Meditation Changes the Brain
In the past decade, researchers have been using modern technology to study how meditation affects the structure of the brain. They have found that between controls and meditators, there are differences in both gray matter (tissue containing neuronal cell bodies) and white matter (the connective tissue between regions of the brain).
While brain research is still a young field of study, these findings are important because they illustrate the brain’s plasticity and indicate that we may be able to prevent declines in brain function that were previously thought to be an inevitable part of aging.
Gray matter. Compared with controls, people who meditate regularly have more gray matter in parts of the brain that are responsible for attention and for awareness of subjective internal states. Scientists discovered that experienced mindfulness meditators had more cortical thickness in the prefrontal cortex, especially in the right anterior insula—regions associated with attention, inner awareness and sensory processing (Lazar et al. 2005). Zen experts were found to have a thicker anterior cingulate cortex, a brain region related to pain sensitivity (Grant et al. 2010).
In a study conducted at Massachusetts General Hospital in Charlestown, Massachusetts, researchers found that participation in a Mindfulness-Based Stress Reduction for 8 weeks was associated with increases in gray-matter density of the brain in areas involved in learning and memory, emotion regulation, self-referential processing, and the ability to gain perspective (Holzel et al. 2010).
Lead study author Britta K. Holzel, PhD, noted that while it may be possible for new brain cells to develop, a change in existing cells seemed the more likely explanation for the improvements. She said, “It could even be a change in the supporting tissue (glia) and not in the neurons. Hopefully, future research will give us a better understanding of it.”
White matter. New research suggests that meditation training not only results in denser gray matter in different brain regions; it also leads to more white matter—an effect that improves the efficiency with which parts of the brain communicate with each other. Researchers from the University of California, Los Angeles, found evidence to suggest that people who meditate have stronger connections between brain regions (Luders et al. 2011).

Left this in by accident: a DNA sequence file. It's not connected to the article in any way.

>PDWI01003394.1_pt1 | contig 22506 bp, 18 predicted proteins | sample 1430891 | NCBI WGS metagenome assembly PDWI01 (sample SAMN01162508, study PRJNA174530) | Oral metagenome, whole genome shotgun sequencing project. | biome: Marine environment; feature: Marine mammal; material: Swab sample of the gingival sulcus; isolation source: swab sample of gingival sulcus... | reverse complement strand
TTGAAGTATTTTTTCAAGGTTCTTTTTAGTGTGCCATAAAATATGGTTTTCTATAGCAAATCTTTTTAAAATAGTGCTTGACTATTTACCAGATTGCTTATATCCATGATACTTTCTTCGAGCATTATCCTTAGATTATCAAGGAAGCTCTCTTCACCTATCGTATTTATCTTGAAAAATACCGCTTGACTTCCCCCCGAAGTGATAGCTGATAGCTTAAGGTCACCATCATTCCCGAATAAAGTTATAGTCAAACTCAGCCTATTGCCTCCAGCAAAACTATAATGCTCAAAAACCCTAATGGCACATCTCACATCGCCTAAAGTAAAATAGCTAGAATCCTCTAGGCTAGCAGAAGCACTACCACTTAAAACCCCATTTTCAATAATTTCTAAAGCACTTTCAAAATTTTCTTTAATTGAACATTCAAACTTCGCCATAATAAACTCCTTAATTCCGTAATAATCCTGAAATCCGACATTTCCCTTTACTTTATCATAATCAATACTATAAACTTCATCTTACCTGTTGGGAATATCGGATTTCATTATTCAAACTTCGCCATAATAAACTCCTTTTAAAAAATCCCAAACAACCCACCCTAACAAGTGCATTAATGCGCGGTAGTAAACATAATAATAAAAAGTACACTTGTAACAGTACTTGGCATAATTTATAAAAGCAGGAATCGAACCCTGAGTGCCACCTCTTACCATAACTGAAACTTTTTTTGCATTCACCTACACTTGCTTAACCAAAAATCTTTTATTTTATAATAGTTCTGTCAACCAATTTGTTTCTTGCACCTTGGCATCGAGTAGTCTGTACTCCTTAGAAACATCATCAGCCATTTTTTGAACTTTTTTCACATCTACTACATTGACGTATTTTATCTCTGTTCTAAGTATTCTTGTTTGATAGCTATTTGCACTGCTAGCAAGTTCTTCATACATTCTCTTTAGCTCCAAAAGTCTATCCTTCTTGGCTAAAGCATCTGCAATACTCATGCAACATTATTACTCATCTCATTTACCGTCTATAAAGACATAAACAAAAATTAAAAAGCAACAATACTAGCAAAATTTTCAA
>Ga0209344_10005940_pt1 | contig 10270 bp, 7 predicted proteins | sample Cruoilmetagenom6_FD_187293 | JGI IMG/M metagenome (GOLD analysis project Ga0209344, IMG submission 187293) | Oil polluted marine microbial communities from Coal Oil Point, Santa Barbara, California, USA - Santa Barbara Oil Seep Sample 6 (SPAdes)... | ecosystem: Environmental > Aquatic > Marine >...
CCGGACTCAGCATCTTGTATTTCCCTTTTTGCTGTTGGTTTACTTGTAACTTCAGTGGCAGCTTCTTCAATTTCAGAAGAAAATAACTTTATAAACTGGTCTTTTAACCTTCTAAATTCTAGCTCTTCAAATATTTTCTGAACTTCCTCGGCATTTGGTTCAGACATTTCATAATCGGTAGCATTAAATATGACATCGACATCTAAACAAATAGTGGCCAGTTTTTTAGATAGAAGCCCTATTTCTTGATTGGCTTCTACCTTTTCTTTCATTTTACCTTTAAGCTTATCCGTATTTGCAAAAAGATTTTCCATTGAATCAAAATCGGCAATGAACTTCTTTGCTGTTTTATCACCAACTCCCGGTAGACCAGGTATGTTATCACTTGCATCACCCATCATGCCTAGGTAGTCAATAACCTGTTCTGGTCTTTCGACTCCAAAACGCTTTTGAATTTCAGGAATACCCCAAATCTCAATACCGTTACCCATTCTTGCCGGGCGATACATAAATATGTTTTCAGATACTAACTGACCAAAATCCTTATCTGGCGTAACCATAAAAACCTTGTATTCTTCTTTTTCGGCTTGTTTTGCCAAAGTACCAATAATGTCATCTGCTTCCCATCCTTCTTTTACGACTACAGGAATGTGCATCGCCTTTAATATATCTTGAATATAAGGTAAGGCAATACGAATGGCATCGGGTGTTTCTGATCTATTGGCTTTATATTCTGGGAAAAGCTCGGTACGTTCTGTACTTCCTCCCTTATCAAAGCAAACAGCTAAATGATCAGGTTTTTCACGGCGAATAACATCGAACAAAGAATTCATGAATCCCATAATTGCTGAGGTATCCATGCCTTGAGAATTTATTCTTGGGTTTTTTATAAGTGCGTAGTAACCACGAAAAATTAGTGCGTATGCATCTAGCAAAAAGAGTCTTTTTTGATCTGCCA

“Our results suggest that long-term meditators have white-matter fibers that are either more numerous, more dense or more insulated throughout the brain,” said Luders. “We also found that the normal age-related decline of white-matter tissue is considerably reduced in active meditation practitioners.”
Scientists at the University of Oregon in Eugene identified changes in the structural efficiency of white matter in the brain as a result of participation in integrative body-mind training, a method of meditation adapted from traditional Chinese medicine (Tang et al. 2012). In this study, after 1 month or only 11 hours of practice, the brains of novice meditators showed increases in both axon density and myelin formation. Study authors concluded that “this dynamic pattern of white matter change involving the [anterior cingulate cortex], a part of the brain network related to self-regulation, could provide a means for intervention to improve or prevent mental disorders.”
Researchers have not yet identified the mechanisms to explain why meditators have more brain tissue. Luders said, “It is possible that meditators might have brains that are fundamentally different to begin with. For example, a particular brain anatomy may have drawn an individual to meditation or helped maintain an ongoing practice—meaning that the enhanced fiber connectivity in meditators constitutes a predisposition towards meditation, rather than being the consequence of the practice.”
More research is needed, especially longitudinal studies to explore causal mechanisms and to distinguish the relative contributions of genetics from the impact of meditation practice.
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